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BlackBerry is making progress despite “ugly” hardware numbers, says Cormark

BlackBerry
BlackBerry
BlackBerry Q10. (Photo by Kārlis Dambrāns).

Despite some “ugly” hardware numbers, BlackBerry (BlackBerry Stock Quote, Chart, News: TSX:BB) is showing some encouraging signs in its move to an enterprise/software focused business model, says Cormark analyst Richard Tse.

On Friday, BlackBerry released its fourth quarter and fiscal 2015 results. In the fourth quarter, the company posted non-GAAP earnings of $0.04 on revenue of $660-million. The topline fell below Tse’s expectation of $763-million, but earnings bested his target of a loss of $0.07.

“Our focus this past year was on getting our financial house in order while creating a multiyear growth strategy and investing in our product portfolio. We now have a very good handle on our margins, and our product road maps have been well received,” said CEO John Chen. “The second half of our turnaround focuses on stabilization of revenue with sustainable profitability and cash generation.”

Tse says despite the fact that the numbers were mixed for BlackBerry in the fourth quarter, he thinks the important metrics he is watching, such as earnings, cash flow and software revenue, were all positive. He says the company’s goal of a $500-million software revenue target is off to “a reasonable start”. Hardware numbers, he says, are not a big part of his investment thesis that the company has a credible opportunity in the enterprise space.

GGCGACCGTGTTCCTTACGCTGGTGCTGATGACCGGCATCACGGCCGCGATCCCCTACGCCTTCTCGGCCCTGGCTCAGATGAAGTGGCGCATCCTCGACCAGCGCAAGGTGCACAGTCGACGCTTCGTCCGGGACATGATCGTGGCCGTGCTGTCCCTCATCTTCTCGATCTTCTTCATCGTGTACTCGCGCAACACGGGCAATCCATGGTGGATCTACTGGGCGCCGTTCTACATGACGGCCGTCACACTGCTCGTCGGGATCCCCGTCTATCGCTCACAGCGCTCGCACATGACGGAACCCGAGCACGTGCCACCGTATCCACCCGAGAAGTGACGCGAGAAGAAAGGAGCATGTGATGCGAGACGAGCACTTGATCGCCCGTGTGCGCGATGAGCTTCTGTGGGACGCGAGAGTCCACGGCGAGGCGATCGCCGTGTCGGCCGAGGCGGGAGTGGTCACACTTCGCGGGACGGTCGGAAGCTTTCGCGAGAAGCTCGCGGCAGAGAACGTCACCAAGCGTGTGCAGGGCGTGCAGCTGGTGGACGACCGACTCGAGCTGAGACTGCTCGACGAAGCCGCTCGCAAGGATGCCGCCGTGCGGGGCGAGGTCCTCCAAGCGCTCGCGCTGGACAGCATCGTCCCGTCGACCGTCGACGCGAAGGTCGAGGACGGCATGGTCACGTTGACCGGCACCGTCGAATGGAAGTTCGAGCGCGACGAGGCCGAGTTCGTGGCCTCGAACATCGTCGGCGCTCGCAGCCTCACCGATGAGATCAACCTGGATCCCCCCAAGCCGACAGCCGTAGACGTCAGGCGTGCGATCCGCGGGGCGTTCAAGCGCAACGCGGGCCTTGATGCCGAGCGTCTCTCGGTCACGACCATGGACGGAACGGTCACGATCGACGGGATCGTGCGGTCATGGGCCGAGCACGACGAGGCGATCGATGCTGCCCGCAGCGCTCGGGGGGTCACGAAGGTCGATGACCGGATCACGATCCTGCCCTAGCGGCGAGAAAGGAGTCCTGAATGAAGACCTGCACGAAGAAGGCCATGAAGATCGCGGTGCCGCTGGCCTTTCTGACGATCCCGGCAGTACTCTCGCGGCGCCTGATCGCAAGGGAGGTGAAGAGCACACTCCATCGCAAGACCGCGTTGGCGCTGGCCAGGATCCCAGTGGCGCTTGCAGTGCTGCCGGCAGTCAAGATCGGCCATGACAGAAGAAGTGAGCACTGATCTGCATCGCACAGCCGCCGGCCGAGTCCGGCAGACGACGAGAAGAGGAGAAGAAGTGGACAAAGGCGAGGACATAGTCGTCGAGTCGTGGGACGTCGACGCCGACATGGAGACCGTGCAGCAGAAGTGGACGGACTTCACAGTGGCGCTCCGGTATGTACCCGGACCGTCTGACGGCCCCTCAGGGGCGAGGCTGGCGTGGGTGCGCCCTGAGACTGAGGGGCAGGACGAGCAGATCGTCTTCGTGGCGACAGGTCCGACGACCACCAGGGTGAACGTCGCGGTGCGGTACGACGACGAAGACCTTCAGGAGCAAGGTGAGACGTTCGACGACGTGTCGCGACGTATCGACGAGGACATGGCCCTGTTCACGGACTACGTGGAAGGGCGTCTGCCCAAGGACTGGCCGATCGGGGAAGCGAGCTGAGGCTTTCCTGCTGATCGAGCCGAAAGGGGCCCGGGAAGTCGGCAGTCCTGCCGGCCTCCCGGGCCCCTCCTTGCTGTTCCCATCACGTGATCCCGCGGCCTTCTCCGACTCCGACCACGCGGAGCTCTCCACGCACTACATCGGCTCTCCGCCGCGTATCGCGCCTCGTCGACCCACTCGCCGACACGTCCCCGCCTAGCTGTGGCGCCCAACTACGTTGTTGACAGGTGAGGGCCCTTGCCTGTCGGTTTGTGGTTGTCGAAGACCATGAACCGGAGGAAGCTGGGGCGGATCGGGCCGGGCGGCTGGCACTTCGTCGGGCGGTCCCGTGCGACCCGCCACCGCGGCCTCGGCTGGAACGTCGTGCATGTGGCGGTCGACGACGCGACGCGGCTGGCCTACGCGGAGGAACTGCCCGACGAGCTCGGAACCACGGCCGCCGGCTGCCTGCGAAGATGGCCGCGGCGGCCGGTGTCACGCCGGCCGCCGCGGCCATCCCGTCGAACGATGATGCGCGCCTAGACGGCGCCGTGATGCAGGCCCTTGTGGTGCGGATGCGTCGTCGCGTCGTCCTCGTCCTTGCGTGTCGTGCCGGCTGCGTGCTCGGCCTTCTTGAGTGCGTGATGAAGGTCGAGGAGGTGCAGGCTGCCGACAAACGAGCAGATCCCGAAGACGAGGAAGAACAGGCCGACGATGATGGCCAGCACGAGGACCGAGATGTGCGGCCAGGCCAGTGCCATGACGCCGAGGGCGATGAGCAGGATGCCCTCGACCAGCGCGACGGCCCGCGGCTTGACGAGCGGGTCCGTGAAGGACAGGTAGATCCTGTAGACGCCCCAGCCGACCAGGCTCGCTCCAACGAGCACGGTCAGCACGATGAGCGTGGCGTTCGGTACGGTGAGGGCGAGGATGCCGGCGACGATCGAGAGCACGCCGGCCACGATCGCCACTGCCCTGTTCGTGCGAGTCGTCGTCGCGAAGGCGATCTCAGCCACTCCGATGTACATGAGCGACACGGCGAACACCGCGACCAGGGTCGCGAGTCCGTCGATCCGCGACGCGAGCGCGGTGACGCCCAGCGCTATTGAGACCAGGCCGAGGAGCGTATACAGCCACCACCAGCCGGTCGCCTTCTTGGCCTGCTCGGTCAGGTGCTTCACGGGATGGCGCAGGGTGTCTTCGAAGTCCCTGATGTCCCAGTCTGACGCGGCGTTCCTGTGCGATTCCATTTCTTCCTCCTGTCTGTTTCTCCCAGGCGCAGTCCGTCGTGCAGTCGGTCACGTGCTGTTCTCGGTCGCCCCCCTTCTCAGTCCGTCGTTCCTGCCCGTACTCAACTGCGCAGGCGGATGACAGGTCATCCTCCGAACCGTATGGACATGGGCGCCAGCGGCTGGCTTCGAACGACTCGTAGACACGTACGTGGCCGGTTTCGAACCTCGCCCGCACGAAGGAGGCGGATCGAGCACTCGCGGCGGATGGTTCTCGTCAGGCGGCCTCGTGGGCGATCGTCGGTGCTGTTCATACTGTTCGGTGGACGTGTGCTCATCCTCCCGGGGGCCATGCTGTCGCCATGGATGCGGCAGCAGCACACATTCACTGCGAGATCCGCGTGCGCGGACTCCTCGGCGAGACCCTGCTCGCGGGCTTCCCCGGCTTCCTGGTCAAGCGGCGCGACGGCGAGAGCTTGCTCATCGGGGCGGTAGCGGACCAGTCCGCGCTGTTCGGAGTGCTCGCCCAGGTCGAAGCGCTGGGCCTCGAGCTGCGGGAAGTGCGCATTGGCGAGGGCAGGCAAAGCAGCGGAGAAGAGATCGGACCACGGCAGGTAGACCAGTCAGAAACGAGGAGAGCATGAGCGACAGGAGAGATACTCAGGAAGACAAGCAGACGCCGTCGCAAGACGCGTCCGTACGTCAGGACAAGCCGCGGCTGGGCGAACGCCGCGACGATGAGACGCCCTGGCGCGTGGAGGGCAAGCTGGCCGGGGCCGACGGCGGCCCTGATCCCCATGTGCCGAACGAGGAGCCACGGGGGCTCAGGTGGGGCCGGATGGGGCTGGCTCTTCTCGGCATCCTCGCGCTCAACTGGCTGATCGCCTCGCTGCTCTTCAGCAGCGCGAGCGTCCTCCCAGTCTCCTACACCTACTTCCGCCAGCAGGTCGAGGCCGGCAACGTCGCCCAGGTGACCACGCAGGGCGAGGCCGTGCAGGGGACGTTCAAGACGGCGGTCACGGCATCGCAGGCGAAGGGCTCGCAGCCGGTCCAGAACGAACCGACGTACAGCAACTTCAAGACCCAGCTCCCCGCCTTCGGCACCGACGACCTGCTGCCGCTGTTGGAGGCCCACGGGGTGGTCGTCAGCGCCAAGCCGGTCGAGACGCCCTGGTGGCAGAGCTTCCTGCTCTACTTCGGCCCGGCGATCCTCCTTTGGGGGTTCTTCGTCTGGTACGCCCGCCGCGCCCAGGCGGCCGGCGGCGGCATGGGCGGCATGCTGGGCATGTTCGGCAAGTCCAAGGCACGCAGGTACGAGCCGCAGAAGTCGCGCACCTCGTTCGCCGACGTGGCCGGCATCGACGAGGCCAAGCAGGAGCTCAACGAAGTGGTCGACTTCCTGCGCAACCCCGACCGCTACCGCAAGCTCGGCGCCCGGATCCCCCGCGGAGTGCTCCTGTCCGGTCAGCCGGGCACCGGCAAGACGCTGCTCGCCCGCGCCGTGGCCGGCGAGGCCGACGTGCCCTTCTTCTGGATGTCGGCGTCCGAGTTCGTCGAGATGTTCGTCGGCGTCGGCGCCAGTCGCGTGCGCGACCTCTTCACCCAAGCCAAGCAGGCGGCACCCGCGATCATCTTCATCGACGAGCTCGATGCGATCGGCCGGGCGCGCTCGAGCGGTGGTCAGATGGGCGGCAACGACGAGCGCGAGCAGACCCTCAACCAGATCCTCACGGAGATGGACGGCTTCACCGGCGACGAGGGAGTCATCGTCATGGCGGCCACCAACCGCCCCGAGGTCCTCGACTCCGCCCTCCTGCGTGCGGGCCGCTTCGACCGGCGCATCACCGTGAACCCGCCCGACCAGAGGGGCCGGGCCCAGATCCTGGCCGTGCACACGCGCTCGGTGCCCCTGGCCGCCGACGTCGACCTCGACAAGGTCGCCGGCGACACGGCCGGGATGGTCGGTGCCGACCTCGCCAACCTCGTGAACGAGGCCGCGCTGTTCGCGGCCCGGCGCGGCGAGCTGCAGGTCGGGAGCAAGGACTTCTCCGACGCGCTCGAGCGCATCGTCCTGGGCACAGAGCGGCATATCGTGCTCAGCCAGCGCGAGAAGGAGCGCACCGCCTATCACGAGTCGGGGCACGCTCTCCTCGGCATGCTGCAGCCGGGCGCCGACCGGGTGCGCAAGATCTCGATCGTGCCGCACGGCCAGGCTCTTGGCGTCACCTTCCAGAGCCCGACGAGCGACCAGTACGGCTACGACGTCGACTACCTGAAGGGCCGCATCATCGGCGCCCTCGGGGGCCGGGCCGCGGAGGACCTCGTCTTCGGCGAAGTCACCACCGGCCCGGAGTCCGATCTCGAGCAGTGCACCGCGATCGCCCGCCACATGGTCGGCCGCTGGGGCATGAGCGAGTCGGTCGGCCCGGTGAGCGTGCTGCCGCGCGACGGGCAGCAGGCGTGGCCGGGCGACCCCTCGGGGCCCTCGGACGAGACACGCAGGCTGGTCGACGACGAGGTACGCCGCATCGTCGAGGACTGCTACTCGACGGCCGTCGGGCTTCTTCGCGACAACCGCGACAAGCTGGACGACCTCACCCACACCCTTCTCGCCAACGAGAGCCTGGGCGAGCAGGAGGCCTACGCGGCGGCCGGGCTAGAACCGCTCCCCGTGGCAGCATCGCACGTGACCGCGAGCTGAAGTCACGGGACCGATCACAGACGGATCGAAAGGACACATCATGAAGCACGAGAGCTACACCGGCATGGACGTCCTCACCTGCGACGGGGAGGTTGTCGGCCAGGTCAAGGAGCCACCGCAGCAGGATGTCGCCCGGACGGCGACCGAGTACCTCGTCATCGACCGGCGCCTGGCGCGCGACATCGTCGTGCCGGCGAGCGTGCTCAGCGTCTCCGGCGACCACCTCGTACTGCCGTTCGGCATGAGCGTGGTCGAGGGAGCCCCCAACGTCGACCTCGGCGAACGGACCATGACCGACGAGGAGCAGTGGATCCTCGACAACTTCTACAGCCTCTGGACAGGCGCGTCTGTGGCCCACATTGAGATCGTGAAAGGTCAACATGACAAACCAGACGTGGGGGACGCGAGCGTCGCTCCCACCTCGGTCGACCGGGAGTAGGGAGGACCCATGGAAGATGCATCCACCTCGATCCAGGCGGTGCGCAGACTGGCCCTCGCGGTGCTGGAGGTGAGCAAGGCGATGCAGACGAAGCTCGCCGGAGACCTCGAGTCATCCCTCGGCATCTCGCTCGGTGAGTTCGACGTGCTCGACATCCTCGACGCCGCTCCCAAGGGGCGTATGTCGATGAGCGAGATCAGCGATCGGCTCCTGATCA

“We were encouraged with the 24% sequential increase in software revenue to $67 MM during the quarter via expansions and net new customer wins,” said Tse. “And with only a small portion of its existing enterprise subs having converted to BES12, this continues to be the opportunity”.

In a research update to clients today, Tse maintained his “Buy (Speculative) rating and (U.S.) $14.00 one year target on BlackBerry.

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About The Author /

Nick Waddell
Cantech Letter founder and editor Nick Waddell has lived in five Canadian provinces and is proud of his country's often overlooked contributions to the world of science and technology. Waddell takes a regular shift on the Canadian media circuit, making appearances on CTV, CBC and BNN, and contributing to publications such as Canadian Business and Business Insider.

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